Georgia State University Signal, April 1, 1980

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Elvis Costello gets happy


Glen Thrasher

Elvis Costello's music is not innovative, experimental or even especially original. His records are such collections of well-worn melodies and pop cliches that listening to them can be like attending Western Pop Music 101. But like all talented pop musicians he knows how to put the most hackneyed ingredients together in a way that makes them sound new. Get Happy, Costello's newest album, is no exception. It is his first successfully thematic album. This Year's Model might have had more first rate songs, but Get Happy has a better structure. There are ten songs per side, each running under three minutes. Each is a tiny fragment of pop history. Each makes its point and then fades out, leaving the listener longing for more. This format makes Get Happy Costello's richest and most accessible album, if not his best.

After one superficial listen — Get Happy sounds forgettable, but after repeated listening it is absolutely satisfying. Nick Lowe's production is as always, exceptional. From the Spectoresque big sound of "Possession" to the dub production on "B-Movie," Lowe is able to find the right sound at every turn. Along with the remarkable versatile Attractions, Lowe gives Costello the ability to take on diverse styles as if he were picking them out of a book.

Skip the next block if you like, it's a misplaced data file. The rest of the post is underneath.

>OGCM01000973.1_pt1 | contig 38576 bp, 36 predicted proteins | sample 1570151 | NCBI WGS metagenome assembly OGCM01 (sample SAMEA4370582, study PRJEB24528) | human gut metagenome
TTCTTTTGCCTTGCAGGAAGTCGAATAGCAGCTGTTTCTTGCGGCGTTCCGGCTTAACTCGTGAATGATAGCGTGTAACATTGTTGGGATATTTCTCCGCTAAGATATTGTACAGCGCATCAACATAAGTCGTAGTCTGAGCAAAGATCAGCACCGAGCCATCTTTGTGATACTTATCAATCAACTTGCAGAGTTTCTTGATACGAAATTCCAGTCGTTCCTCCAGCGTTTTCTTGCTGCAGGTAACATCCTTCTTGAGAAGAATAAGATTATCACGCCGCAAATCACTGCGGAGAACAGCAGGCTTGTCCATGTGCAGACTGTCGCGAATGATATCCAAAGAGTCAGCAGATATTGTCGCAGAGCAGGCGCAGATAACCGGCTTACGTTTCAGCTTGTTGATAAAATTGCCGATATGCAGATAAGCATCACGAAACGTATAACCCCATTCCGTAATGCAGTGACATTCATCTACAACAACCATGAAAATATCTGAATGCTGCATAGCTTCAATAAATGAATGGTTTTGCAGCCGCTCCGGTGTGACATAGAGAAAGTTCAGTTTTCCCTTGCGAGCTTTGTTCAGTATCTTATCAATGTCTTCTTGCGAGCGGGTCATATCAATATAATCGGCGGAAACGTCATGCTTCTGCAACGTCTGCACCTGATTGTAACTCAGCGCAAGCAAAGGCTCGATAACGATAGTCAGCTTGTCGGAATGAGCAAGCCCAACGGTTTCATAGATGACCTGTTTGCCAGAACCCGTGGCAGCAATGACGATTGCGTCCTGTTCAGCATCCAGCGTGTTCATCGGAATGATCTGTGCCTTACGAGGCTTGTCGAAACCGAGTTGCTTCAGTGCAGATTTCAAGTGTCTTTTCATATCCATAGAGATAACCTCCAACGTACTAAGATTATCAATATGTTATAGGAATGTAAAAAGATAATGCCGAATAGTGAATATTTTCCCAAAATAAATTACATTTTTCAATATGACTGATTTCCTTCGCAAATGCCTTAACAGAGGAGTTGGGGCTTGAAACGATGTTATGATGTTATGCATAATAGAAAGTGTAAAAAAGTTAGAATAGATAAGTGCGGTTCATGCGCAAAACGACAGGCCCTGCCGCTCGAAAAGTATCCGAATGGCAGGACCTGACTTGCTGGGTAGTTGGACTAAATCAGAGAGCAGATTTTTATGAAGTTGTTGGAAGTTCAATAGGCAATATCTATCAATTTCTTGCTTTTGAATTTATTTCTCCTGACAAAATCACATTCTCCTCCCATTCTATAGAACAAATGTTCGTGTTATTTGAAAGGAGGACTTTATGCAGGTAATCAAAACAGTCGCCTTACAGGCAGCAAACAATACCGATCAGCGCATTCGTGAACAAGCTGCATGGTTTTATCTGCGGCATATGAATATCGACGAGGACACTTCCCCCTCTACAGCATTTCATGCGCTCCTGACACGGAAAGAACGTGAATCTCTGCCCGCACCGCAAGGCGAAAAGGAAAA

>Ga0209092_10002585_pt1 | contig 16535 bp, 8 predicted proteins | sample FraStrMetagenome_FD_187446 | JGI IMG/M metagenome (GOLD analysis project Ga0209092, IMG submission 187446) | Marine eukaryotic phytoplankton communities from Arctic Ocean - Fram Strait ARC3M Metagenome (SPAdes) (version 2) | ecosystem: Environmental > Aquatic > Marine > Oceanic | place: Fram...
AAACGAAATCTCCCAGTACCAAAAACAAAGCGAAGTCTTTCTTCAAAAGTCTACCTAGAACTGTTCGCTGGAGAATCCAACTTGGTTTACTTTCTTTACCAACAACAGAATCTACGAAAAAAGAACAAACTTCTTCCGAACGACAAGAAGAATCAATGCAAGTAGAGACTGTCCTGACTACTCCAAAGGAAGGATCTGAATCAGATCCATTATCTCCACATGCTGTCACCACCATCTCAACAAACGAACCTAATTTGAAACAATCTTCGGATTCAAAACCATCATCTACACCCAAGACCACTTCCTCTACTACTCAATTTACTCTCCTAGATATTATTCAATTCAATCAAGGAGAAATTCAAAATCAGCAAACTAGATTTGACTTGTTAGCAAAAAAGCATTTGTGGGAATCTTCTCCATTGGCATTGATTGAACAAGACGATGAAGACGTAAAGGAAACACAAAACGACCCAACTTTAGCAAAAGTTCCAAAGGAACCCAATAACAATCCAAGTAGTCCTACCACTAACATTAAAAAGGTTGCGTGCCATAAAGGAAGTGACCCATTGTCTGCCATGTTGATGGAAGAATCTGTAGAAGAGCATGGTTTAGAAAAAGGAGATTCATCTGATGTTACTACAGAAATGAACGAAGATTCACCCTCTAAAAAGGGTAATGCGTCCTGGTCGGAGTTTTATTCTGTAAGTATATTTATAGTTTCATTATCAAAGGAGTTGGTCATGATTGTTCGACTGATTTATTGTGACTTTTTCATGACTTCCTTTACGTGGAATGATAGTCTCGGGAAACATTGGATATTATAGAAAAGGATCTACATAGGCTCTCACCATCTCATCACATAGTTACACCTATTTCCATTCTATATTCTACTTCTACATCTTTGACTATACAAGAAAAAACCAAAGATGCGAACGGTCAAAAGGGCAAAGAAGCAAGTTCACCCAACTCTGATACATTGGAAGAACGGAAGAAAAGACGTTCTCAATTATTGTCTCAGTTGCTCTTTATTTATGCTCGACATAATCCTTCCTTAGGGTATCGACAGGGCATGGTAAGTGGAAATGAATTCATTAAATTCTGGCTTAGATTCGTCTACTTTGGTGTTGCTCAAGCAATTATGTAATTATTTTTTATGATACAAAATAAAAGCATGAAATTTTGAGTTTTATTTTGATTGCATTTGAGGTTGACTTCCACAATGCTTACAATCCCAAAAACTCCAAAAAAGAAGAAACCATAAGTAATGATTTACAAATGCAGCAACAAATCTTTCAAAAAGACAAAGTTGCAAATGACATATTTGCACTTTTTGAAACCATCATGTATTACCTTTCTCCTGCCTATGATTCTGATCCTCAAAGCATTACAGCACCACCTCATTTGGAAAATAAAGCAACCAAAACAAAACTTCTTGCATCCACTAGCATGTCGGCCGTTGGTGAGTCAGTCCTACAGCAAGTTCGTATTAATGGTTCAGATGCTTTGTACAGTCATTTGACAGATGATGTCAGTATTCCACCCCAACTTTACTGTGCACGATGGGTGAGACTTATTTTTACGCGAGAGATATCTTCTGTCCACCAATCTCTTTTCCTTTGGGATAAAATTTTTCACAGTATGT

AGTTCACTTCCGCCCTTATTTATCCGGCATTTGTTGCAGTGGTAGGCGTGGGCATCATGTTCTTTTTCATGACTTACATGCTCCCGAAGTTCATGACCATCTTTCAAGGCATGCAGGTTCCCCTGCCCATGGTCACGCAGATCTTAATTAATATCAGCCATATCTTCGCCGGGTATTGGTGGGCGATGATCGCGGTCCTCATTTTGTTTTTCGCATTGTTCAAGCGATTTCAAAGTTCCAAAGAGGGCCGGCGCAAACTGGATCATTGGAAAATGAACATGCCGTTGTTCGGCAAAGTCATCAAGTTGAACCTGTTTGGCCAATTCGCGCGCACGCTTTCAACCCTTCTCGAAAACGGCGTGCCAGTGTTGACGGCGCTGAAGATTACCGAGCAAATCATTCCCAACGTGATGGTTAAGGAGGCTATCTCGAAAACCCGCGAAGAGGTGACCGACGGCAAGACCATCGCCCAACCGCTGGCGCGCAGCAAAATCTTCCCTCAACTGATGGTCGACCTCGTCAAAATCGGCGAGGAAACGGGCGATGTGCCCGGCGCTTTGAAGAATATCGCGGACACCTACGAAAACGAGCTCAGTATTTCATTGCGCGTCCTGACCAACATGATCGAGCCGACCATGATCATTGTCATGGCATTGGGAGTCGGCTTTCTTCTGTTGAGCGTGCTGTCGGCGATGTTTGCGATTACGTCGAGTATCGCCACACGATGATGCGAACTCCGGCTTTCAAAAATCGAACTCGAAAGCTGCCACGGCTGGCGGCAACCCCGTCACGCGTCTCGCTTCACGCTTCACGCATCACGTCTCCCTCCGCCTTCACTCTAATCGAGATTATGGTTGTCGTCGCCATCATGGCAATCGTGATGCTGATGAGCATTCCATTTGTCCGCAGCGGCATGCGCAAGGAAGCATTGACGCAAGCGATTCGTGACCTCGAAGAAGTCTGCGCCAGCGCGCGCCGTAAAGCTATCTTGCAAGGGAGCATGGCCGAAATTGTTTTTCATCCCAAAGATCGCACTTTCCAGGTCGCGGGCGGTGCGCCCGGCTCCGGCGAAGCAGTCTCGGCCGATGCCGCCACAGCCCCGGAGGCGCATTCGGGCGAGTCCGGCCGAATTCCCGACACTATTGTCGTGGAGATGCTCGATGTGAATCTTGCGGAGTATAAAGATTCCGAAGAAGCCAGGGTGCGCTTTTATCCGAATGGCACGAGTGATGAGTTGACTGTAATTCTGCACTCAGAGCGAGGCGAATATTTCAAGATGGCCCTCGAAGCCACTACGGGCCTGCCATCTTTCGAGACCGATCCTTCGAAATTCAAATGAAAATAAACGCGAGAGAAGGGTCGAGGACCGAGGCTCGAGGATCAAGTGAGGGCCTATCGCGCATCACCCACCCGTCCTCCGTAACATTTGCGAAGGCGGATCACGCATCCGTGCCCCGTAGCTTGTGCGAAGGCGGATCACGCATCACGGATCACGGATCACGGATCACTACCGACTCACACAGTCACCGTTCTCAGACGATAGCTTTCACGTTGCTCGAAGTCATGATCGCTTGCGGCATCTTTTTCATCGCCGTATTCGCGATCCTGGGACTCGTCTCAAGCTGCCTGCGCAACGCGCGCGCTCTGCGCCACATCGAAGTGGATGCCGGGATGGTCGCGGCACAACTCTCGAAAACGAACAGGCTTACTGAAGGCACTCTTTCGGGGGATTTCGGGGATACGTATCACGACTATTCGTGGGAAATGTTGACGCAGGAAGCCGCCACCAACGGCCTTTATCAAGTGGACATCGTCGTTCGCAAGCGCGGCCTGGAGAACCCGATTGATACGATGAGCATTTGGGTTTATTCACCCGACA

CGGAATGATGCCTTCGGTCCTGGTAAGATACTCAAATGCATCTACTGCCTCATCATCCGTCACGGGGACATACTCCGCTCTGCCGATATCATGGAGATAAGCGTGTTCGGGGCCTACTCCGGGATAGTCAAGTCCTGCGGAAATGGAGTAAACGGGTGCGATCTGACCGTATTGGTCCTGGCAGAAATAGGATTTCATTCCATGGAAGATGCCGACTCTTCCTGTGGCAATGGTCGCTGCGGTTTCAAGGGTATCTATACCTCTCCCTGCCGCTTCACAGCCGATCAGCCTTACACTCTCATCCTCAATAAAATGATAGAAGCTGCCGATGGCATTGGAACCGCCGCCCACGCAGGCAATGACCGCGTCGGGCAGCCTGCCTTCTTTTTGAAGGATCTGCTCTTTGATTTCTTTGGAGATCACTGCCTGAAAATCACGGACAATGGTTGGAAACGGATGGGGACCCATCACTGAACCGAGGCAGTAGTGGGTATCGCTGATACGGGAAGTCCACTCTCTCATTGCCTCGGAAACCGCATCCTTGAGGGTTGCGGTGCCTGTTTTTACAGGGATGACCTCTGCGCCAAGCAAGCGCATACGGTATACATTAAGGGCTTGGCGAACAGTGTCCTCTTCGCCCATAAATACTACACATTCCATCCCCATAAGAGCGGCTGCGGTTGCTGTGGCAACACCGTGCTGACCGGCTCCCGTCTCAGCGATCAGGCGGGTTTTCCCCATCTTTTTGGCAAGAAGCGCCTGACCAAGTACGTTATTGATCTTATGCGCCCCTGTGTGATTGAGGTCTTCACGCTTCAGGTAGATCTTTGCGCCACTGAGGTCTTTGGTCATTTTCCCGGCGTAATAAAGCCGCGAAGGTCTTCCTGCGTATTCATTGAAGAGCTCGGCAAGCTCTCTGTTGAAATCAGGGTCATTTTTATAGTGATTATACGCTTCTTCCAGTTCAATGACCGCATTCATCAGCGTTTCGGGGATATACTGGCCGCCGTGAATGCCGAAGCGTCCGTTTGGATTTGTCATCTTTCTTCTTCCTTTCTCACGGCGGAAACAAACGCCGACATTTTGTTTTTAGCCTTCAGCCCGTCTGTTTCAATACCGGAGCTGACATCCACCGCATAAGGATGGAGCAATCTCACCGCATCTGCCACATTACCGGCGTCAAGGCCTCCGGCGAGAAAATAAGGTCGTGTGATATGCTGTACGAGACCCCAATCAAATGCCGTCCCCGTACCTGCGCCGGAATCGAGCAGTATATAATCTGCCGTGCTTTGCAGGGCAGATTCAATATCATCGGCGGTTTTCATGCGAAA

On "Beaten to the Punch" the band sounds like Booker T. and the MGs, and Costello sounds like the blue-eyed soul singer I've always suspected him to be. His rave-up on Jerry Butler's "I Stand Accused" is reminiscent of the early Rolling Stones. "Motel Matches" is a melodramatic country number. "Human Touch" is a ska tune, which eclipses most of what the Specials and Madness are doing in that genre. "High Fidelity" contains the album's most instantly catch hook, and "New Amsterdam," the album's only ballad, contains the most memorable line, "Though I look right at home, I still feel like an exile."

Elvis Costello should be a popstar. His brand of intelligently-composed pop music is exactly what American radio needs to help pull itself out of its terminal slump. But unfortunately, at the moment it looks like Costello is becoming Little Richard to Linda Ronstadt's Pat Boone.

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Signal, April 1, 1980


Glen Thrasher reviews Get Happy!!.

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1980-04-01 Georgia State University Signal page 20.jpg
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